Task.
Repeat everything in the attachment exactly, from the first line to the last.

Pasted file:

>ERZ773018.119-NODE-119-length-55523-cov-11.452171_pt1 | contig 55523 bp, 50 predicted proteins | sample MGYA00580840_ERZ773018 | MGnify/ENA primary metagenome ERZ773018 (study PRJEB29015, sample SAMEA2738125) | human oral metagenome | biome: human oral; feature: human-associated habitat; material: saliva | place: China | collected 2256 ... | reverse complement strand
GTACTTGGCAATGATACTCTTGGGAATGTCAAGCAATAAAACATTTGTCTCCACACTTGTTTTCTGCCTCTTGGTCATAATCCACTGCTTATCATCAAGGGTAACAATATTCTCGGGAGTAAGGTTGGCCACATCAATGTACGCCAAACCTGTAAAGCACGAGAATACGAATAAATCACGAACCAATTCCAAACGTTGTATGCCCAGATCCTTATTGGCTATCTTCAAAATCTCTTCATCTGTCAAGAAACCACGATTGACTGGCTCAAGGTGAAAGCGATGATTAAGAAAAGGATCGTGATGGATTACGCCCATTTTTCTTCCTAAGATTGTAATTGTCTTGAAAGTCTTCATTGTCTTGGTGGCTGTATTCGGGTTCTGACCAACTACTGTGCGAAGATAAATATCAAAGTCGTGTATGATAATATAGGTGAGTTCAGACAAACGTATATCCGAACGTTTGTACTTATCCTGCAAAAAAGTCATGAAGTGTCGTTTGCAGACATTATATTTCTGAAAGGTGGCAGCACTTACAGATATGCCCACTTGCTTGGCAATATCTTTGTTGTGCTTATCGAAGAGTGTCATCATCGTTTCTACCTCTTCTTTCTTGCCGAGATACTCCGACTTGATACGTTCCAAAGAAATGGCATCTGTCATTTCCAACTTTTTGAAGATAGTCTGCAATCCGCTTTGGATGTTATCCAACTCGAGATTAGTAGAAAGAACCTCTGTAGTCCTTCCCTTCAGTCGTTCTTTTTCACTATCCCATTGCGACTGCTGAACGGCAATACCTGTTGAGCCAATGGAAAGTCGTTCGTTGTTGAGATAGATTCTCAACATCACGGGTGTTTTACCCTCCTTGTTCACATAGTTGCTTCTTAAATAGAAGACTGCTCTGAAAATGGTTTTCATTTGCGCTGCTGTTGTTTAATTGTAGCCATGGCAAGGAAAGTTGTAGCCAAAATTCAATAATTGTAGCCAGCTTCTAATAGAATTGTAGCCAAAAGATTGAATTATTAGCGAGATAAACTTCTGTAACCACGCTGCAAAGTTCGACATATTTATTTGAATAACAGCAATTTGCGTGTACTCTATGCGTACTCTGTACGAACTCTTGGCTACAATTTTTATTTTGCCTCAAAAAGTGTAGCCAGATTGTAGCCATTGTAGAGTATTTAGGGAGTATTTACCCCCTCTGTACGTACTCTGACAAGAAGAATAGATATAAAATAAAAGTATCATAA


>ERZ773018.119-NODE-119-length-55523-cov-11.452171_pt1 | contig 55523 bp, 50 predicted proteins | sample MGYA00580840_ERZ773018 | MGnify/ENA primary metagenome ERZ773018 (study PRJEB29015, sample SAMEA2738125) | human oral metagenome | biome: human oral; feature: human-associated habitat; material: saliva | place: China | collected 2256 ... | reverse complement strand
GTACTTGGCAATGATACTCTTGGGAATGTCAAGCAATAAAACATTTGTCTCCACACTTGTTTTCTGCCTCTTGGTCATAATCCACTGCTTATCATCAAGGGTAACAATATTCTCGGGAGTAAGGTTGGCCACATCAATGTACGCCAAACCTGTAAAGCACGAGAATACGAATAAATCACGAACCAATTCCAAACGTTGTATGCCCAGATCCTTATTGGCTATCTTCAAAATCTCTTCATCTGTCAAGAAACCACGATTGACTGGCTCAAGGTGAAAGCGATGATTAAGAAAAGGATCGTGATGGATTACGCCCATTTTTCTTCCTAAGATTGTAATTGTCTTGAAAGTCTTCATTGTCTTGGTGGCTGTATTCGGGTTCTGACCAACTACTGTGCGAAGATAAATATCAAAGTCGTGTATGATAATATAGGTGAGTTCAGACAAACGTATATCCGAACGTTTGTACTTATCCTGCAAAAAAGTCATGAAGTGTCGTTTGCAGACATTATATTTCTGAAAGGTGGCAGCACTTACAGATATGCCCACTTGCTTGGCAATATCTTTGTTGTGCTTATCGAAGAGTGTCATCATCGTTTCTACCTCTTCTTTCTTGCCGAGATACTCCGACTTGATACGTTCCAAAGAAATGGCATCTGTCATTTCCAACTTTTTGAAGATAGTCTGCAATCCGCTTTGGATGTTATCCAACTCGAGATTAGTAGAAAGAACCTCTGTAGTCCTTCCCTTCAGTCGTTCTTTTTCACTATCCCATTGCGACTGCTGAACGGCAATACCTGTTGAGCCAATGGAAAGTCGTTCGTTGTTGAGATAGATTCTCAACATCACGGGTGTTTTACCCTCCTTGTTCACATAGTTGCTTCTTAAATAGAAGACTGCTCTGAAAATGGTTTTCATTTGCGCTGCTGTTGTTTAATTGTAGCCATGGCAAGGAAAGTTGTAGCCAAAATTCAATAATTGTAGCCAGCTTCTAATAGAATTGTAGCCAAAAGATTGAATTATTAGCGAGATAAACTTCTGTAACCACGCTGCAAAGTTCGACATATTTATTTGAATAACAGCAATTTGCGTGTACTCTATGCGTACTCTGTACGAACTCTTGGCTACAATTTTTATTTTGCCTCAAAAAGTGTAGCCAGATTGTAGCCATTGTAGAGTATTTAGGGAGTATTTACCCCCTCTGTACGTACTCTGACAAGAAGAATAGATATAAAATAAAAGTATCATAA